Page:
Parrots are strong, fierce and determined avians, who can survive devastating injury and ill-health. They do, however, require personnel with specialized knowledge,handling skills, and housing to ensure eventual healthy release. What happens to wild psittacines when disaster strikes? Who finds, rescues, and cares for them? What happens to a wildlife care facility when disaster strikes? What happens, specifically, when a facility designed for rehabilitation and release, translocation, repatriation, or re-introduction of psittacine species is severely damaged or destroyed? And even more urgently, what happens when facilities housing critically endangered, endangered and threatened species are struck?
Practical suggestions and guidelines
Psittacines are intelligent, sociable, curious and strong problem-solvers. They require rescuers to plan ahead. Enclosures, carriers, structures, equipment, tools, techniques and procedures have to be modified to accommodate psittacine behavior and constraints.
Strength: Psittacines are immensely strong for their size (see the viral video of a Sulfur-crested Cockatoo moving a brick). Even the tiniest species can inflict painful and damaging bites. Larger species can be very dangerous and can inflict debilitating and life-long injury to a human handler. They present a challenge to routine capture, restraint, examination, treatment and care. Proper and confident methods are absolutely necessary to avoid personal injury and, likewise harm to the bird. Training and experience can help avoid most serious injury, but there will be accidents; experienced and skilled handlers will be bitten; birds will be hurt. The disaster team must be prepared for both as a matter of course. The most common injuries to humans are to the digits, including puncture, laceration, avulsion, joint injury and even amputation. Common injuries to the birds include head trauma, face and beak damage, long bone fractures, toe injuries, crushing and internal injury. Training must include how to remove a parrot from one’s flesh without causing further damage to bird or human.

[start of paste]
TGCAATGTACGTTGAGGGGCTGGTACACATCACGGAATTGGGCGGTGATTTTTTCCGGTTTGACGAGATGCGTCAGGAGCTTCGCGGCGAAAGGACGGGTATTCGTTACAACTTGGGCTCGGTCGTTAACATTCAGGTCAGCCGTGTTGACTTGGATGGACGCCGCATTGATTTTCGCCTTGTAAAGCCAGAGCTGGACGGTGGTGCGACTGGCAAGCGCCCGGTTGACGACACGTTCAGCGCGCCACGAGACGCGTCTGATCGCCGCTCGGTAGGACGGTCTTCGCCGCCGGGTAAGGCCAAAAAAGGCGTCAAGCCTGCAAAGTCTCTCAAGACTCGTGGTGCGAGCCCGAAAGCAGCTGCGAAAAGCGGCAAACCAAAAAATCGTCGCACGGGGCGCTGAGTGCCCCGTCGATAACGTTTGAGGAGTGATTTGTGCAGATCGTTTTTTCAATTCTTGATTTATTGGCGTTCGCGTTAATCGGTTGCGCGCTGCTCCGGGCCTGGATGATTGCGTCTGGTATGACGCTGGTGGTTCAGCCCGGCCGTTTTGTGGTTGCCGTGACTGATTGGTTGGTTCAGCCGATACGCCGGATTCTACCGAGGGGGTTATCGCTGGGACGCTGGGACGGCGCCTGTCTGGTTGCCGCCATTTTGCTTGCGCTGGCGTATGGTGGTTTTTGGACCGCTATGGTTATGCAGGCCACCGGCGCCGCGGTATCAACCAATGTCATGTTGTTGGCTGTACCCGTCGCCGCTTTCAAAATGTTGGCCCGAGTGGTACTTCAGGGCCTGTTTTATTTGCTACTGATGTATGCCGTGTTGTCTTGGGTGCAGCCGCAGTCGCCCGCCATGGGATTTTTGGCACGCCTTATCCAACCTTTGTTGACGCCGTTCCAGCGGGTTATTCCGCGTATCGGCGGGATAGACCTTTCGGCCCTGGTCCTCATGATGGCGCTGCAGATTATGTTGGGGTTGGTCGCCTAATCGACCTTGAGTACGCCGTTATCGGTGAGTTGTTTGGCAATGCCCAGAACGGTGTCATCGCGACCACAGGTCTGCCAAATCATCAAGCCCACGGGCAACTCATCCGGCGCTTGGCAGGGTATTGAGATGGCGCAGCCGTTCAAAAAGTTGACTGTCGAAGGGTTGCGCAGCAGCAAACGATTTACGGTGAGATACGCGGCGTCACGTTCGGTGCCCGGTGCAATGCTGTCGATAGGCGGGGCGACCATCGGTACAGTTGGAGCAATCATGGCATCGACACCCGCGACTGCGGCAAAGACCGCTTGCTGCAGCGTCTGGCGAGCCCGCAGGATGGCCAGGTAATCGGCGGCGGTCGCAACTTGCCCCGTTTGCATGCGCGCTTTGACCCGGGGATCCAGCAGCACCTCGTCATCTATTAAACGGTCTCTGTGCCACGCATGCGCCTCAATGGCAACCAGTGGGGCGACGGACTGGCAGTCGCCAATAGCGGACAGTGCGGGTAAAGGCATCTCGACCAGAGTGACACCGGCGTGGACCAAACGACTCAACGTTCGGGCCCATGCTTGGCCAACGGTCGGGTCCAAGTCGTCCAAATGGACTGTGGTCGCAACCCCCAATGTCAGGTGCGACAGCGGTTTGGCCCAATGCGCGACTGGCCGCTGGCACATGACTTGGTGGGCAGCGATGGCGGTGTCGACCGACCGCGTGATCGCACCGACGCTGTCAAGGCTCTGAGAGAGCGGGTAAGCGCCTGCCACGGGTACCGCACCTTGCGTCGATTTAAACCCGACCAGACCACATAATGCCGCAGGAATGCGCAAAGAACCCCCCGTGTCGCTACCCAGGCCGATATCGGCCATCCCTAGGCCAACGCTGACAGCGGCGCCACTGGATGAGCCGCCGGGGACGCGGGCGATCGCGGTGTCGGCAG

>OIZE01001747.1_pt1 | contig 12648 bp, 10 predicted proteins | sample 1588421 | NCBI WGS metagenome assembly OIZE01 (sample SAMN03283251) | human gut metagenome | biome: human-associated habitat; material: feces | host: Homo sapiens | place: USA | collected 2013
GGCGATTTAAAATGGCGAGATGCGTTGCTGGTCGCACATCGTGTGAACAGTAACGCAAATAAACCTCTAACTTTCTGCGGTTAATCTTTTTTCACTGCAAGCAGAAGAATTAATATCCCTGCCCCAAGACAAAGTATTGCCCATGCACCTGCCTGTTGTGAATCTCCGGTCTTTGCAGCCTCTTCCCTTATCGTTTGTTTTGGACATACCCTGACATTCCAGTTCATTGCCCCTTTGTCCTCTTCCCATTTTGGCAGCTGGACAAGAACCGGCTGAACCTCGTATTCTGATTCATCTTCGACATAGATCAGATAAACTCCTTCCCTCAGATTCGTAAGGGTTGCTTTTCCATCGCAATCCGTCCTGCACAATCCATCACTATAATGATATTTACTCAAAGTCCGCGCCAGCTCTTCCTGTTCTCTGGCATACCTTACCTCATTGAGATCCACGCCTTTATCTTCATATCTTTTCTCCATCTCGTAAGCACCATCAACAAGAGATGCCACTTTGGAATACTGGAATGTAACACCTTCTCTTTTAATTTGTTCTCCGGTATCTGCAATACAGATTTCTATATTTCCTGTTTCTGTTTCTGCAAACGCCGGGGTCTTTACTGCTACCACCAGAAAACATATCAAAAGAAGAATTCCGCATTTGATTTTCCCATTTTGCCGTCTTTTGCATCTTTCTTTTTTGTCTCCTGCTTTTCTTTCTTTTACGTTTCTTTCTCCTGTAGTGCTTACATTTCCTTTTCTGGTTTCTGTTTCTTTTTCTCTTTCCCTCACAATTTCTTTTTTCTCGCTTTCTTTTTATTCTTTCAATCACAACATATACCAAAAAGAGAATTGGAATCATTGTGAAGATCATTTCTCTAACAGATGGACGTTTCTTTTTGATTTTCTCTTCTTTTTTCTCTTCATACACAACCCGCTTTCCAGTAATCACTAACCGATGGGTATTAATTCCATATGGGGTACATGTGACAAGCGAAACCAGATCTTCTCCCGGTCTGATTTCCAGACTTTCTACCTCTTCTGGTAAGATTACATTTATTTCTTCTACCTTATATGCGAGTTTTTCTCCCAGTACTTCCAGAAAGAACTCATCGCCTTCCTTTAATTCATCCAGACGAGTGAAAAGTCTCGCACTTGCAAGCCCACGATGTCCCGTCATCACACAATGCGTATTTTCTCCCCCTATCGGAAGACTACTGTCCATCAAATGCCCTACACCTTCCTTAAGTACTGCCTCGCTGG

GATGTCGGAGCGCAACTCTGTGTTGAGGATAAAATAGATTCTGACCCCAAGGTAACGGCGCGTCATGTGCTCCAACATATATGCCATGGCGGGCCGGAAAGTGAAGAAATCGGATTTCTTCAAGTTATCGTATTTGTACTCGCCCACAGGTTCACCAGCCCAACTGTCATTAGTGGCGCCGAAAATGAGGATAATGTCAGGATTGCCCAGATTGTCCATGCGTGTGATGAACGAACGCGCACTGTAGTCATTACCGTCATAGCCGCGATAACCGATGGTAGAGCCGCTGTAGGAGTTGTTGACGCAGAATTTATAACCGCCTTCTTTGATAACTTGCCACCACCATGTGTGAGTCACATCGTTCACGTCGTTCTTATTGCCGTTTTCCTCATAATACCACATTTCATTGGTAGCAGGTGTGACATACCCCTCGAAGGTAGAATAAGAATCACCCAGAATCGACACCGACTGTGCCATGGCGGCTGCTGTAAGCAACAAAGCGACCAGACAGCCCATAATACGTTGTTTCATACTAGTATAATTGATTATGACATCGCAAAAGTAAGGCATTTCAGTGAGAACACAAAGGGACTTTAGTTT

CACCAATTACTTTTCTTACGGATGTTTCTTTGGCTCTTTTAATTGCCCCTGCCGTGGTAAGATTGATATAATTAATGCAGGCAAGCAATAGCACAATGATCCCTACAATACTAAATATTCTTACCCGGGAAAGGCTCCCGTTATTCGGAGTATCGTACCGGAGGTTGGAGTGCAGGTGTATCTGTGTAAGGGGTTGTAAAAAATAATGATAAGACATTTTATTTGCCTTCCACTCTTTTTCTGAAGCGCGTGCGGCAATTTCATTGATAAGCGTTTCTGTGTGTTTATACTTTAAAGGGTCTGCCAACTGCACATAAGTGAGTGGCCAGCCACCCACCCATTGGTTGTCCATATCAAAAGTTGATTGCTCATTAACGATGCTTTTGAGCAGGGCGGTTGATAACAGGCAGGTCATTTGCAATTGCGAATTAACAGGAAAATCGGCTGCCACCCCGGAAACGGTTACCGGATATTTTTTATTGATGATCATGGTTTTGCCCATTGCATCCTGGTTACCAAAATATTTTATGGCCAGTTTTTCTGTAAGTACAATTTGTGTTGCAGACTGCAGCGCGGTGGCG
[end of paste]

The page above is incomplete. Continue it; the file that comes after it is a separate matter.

Escape and hazards: Strength and intelligence are factors in the choice of equipment and supplies. Routine enclosures, carriers and restraint equipment are often inadequate for even temporary holding and care. Traditional bird “caging” can present multiple hazards to wild psittacines and should not be utilized. Rescuers should select equipment that cannot be chewed, bitten open, twisted or worked over time to the breaking point, items or structures that invite entrapment or hanging injury, unstable or poorly constructed enclosures, and so forth. Parrots can even escape from enclosures that are designed to secure large primate species. Psittacines are escape artists and have been known to open both key and combination locks. Yet, in other situations, a strong, large parrot can be safely and securely confined in a dark cardboard box for hours. Something as simple as dimming the lights and having a calm atmosphere can remediate certain situation.
Ear plugs are 100% necessary. Hearing loss and damage is an overlooked injury to humans that work with psittacines. Especially in stressful or painful situations, parrot vocalizations can be painful and permanent damage is possible. The size of the psittacine is not important, as many small species (the Aratinga-types and Brotogeris species) are very damaging to hearing and even tiny species (example: Pacific Parrotlets, <20 gm) can be painfully noisy when agitated.
Self-injury: Some species of psittacines are prone to self-injury when distressed, mentally damaged, or following tragic incidents. In the embryonic science of psittacine psychology, it has been suggested that they are suffering PTSD-like syndromes resulting from severe mental anguish. Isolation from family and flock structure and loss of companionship, as well as physical pain can induce self-harm. Rescuers need to be aware of this sad syndrome and plan for remediation.
Mental health: After a disaster, or trafficking, or human conflict, parrots can become “war victims”. Rescuers need to be compassionate and empathetic, and try to provide and maintain physical health first. Human responders need to recognize that these birds have witnessed and suffered terrible tragedy, and they may well suffer physical consequences. More aggressive veterinary care may be indicated, even for the smallest physical trauma, than expected for birds adapted to captivity.